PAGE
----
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Use of a "universal" yeast vector (CoMed™) system for the production of proteins in Hansenula polymorpha and Arxula adeninivorans


A range of yeasts has been developed as attractive production systems for recombinant proteins. Some like Hansenula polymorpha [1] are already distinguished by an impressive track record as producers of valuable proteins that have already reached the market whereas other newly defined systems like Arxula adeninivorans [2] have yet to establish themselves but demonstrate a great potential for industrial applications. All yeast systems have special favorable characteristics, but also limitations and drawbacks – as is the case with all expression systems. As there is clearly no single system that is optimal for all possible proteins, it is advisable to assess several selected organisms in parallel for their capability to produce a particular protein in desired amounts and quality to avoid costly time- and resource-consuming failures. The availability of a vector that can be targeted to the various platform candidates would greatly facilitate such a comparison. As such a vector system (CoMed™) has been designed that is built up in a modular way [3]. Certain combinations of elements result in vectors that can be addressed to a wide range of yeast hosts.


The basic design of the CoMed vector is depicted in figure 1. Several ARS sequences are available, a range of different A. adeninivorans and H. polymorpha-derived rDNA sequences, a variety of dominant and auxotrophic selection markers and of expression cassettes equipped with a great selection of yeast promoter elements. The final constructs can be linearized in a way that leaves behind all sequences of bacterial origin.

Figure 1
figure 1

Basic design of a CoMed™ vector For further information see text.

The design of vectors suited for a wide range of fungal organisms must meet several prerequisites. Such a plasmid must contain a targeting element suitable for all test species. The promoter that drives heterologous gene expression must be functional in all these organisms and the vector/host system must employ a dominant selection marker or a sequence that can complement the auxotrophy in all selected organisms. Certain combinations of vector elements presented before fulfill all requested criteria. The rDNA is highly conserved, the rDNA genes are present in high copy numbers and they are readily accessible for efficient transcription. The A. adeninivorans-derived TEF1-promoter was found to function in all yeast systems tested so far, for selection the A. adeninivorans- derived LEU2 gene is available that can complement the leucine auxotrophy of all leu- yeast strains assessed so far.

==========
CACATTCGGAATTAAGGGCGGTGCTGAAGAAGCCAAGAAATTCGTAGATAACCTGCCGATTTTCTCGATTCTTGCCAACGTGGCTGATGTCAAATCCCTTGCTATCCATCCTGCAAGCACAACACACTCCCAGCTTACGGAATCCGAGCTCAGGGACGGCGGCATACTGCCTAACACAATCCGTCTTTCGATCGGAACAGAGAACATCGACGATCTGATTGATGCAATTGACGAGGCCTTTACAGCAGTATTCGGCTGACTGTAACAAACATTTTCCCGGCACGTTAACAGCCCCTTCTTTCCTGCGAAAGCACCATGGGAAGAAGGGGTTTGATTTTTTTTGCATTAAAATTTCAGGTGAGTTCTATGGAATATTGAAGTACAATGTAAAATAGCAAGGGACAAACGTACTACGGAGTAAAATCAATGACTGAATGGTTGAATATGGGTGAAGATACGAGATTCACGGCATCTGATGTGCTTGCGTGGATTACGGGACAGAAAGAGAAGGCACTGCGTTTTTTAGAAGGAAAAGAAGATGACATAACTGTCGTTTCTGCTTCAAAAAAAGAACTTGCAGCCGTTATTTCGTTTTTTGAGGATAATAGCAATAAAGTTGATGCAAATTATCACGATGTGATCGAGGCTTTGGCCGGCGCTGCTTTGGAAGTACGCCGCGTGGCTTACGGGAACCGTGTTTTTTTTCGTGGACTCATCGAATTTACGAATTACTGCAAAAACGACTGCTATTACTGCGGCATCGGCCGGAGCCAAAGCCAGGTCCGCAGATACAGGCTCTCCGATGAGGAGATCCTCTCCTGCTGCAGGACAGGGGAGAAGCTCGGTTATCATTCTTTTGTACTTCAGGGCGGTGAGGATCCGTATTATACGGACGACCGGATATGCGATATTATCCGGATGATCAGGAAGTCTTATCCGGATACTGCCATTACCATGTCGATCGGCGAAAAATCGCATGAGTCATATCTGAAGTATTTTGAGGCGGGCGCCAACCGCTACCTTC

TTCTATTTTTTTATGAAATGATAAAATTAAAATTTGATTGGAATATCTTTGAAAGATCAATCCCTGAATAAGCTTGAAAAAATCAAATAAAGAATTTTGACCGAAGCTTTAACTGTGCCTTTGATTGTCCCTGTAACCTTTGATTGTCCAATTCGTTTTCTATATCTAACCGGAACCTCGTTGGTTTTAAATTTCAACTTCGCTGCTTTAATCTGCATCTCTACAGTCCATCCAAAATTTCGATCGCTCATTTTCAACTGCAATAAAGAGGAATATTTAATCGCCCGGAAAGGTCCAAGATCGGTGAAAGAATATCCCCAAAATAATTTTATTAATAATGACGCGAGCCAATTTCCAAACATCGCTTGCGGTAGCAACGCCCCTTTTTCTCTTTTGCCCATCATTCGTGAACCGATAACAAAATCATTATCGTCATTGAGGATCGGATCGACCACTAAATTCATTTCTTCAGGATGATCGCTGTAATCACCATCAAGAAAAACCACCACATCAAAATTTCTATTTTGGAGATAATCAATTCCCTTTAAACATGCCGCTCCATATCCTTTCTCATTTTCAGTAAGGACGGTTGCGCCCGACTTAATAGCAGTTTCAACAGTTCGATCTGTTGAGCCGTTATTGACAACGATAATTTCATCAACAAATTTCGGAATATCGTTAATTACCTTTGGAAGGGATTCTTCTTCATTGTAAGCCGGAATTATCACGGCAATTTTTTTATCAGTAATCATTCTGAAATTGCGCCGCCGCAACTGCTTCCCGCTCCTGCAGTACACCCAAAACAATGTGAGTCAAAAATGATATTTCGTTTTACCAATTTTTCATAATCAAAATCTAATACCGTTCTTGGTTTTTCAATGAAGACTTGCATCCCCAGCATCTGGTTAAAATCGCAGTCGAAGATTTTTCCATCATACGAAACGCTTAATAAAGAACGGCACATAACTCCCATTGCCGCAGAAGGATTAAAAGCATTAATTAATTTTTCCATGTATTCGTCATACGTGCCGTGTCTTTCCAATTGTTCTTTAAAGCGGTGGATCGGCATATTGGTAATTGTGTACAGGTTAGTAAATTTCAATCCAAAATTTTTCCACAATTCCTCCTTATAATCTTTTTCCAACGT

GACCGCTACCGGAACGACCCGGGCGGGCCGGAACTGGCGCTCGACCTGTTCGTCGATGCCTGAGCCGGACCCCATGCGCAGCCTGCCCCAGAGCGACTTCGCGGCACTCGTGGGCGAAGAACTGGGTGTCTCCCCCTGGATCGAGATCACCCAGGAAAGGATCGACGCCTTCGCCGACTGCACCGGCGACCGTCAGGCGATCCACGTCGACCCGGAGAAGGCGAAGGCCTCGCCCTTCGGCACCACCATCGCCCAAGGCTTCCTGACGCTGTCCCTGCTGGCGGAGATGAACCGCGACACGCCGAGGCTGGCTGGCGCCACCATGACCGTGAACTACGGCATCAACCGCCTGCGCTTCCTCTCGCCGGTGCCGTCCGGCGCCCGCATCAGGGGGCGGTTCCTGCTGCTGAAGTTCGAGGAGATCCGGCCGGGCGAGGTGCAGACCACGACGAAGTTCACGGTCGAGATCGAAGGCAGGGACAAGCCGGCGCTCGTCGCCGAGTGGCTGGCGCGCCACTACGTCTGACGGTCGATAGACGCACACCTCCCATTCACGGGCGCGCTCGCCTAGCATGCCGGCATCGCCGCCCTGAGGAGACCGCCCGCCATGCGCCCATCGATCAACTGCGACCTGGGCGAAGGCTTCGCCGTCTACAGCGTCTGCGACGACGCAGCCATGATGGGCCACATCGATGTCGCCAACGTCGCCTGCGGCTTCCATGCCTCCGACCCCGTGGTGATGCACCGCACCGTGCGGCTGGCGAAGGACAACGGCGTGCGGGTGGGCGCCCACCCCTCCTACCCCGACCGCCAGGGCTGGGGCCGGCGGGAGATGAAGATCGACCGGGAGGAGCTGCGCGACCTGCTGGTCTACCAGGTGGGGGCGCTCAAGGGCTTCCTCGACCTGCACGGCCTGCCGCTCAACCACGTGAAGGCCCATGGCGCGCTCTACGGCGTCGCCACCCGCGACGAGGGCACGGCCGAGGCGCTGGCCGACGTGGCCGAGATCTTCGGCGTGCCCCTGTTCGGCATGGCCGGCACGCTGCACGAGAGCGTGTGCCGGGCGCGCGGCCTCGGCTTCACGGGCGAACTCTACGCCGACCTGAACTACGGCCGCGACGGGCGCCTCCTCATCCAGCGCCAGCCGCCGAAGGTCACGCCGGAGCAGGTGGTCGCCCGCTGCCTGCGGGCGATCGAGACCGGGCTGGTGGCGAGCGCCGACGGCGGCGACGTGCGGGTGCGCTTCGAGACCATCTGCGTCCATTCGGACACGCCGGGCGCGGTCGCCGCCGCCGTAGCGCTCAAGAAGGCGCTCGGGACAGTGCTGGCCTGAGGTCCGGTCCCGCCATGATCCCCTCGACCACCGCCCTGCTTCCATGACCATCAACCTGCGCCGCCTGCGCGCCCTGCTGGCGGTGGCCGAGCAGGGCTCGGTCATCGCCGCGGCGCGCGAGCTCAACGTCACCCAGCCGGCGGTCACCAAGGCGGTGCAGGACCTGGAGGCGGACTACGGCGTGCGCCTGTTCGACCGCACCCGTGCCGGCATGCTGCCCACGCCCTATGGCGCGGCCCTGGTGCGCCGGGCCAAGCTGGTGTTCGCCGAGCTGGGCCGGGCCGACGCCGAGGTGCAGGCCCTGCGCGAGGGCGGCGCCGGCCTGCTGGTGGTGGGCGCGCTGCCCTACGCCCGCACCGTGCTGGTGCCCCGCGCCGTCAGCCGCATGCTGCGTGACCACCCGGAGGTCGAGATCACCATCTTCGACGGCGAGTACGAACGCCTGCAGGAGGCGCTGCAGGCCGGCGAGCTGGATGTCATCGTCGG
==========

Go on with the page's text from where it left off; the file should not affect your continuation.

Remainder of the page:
A vector containing a combination of an rDNA integration sequence, the LEU2 selection marker and an expresion cassette harbouring the TEF1 promoter for expression control was therefore selected to address a range of respective auxotrophic yeast strains, among others A. adeninivorans and H. polymorpha.

In a first example we tested both species for the capability to produce IL-6. We observed a different extent of correctly processed precursor molecules.

The rDNA integration sequence provides a tool that is not only suited to address several platform candidates in parallel but also to co-integrate several vectors at the same time. The option was executed for the generation of recombinant IFNγ-secreting H. polymorpha strains.

In a rDNA co-integration approach several genes of the secretory pathway were assessed for their impact on the secretion of the cytokine. Upon co-integration and co-expression of CNE1 secretion of the interferon was found be considerably improved, the glycosylated secretion product was of distinct size corresponding to core-glycosylated molecules instead of hyperglycosylated proteins present without co-expression of CNE1 [4].


A "universal" yeast vector system based on rDNA integration has been developed which on one hand is able to address in parallel a range of selected expression organisms and by which on the other hand several expression plasmids can be co-integrated. The newly developed system constitutes an attractive novel tool for the application of yeast expression platforms to heterologous protein production.


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Gellissen, G., Steinborn, G. & Kunze, G. Use of a "universal" yeast vector (CoMed™) system for the production of proteins in Hansenula polymorpha and Arxula adeninivorans. Microb Cell Fact 5 (Suppl 1), S36 (2006).

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